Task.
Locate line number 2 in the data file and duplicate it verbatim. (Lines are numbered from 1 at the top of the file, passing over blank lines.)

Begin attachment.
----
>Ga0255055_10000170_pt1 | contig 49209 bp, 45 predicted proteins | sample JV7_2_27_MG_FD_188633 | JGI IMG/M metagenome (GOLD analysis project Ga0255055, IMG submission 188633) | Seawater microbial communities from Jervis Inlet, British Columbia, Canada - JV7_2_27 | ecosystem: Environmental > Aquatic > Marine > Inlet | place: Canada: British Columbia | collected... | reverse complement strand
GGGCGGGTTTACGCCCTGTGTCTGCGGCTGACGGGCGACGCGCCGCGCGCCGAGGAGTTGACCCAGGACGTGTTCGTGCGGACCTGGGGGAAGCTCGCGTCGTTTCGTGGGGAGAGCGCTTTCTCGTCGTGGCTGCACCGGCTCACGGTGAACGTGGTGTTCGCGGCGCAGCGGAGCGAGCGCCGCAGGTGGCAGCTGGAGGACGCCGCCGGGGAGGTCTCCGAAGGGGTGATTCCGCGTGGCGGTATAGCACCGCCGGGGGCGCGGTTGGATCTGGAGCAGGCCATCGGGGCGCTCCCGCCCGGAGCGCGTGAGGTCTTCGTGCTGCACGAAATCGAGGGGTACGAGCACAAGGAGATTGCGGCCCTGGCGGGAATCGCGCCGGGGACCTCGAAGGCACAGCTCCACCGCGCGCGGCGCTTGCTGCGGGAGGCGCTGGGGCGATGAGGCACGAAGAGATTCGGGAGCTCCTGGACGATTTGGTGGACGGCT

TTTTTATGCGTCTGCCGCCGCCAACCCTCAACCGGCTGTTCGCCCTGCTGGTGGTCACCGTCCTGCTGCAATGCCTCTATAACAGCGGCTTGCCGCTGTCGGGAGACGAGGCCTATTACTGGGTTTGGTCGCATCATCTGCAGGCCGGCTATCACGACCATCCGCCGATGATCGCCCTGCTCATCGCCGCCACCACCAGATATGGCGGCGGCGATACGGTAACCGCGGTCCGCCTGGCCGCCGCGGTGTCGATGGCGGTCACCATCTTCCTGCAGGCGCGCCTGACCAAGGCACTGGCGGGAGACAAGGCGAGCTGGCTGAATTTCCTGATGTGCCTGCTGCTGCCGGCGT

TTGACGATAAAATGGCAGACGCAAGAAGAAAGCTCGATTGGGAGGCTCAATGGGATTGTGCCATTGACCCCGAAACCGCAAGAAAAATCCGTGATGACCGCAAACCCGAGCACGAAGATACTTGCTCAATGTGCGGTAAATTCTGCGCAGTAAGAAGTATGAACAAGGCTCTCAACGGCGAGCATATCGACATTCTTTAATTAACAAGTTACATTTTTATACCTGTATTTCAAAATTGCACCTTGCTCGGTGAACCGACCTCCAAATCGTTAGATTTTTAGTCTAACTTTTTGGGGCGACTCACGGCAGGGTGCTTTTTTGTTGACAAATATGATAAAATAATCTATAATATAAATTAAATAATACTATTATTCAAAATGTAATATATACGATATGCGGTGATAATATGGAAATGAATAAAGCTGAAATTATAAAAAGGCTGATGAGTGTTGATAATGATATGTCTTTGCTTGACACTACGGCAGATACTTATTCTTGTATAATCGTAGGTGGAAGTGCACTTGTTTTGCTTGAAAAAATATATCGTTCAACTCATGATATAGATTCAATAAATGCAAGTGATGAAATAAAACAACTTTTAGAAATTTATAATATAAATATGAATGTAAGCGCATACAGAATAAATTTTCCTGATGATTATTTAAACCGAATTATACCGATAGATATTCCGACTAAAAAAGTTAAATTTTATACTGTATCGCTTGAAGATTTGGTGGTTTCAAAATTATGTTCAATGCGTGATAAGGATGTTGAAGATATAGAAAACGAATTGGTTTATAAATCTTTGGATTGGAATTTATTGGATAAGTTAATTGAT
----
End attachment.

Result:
GGGCGGGTTTACGCCCTGTGTCTGCGGCTGACGGGCGACGCGCCGCGCGCCGAGGAGTTGACCCAGGACGTGTTCGTGCGGACCTGGGGGAAGCTCGCGTCGTTTCGTGGGGAGAGCGCTTTCTCGTCGTGGCTGCACCGGCTCACGGTGAACGTGGTGTTCGCGGCGCAGCGGAGCGAGCGCCGCAGGTGGCAGCTGGAGGACGCCGCCGGGGAGGTCTCCGAAGGGGTGATTCCGCGTGGCGGTATAGCACCGCCGGGGGCGCGGTTGGATCTGGAGCAGGCCATCGGGGCGCTCCCGCCCGGAGCGCGTGAGGTCTTCGTGCTGCACGAAATCGAGGGGTACGAGCACAAGGAGATTGCGGCCCTGGCGGGAATCGCGCCGGGGACCTCGAAGGCACAGCTCCACCGCGCGCGGCGCTTGCTGCGGGAGGCGCTGGGGCGATGAGGCACGAAGAGATTCGGGAGCTCCTGGACGATTTGGTGGACGGCT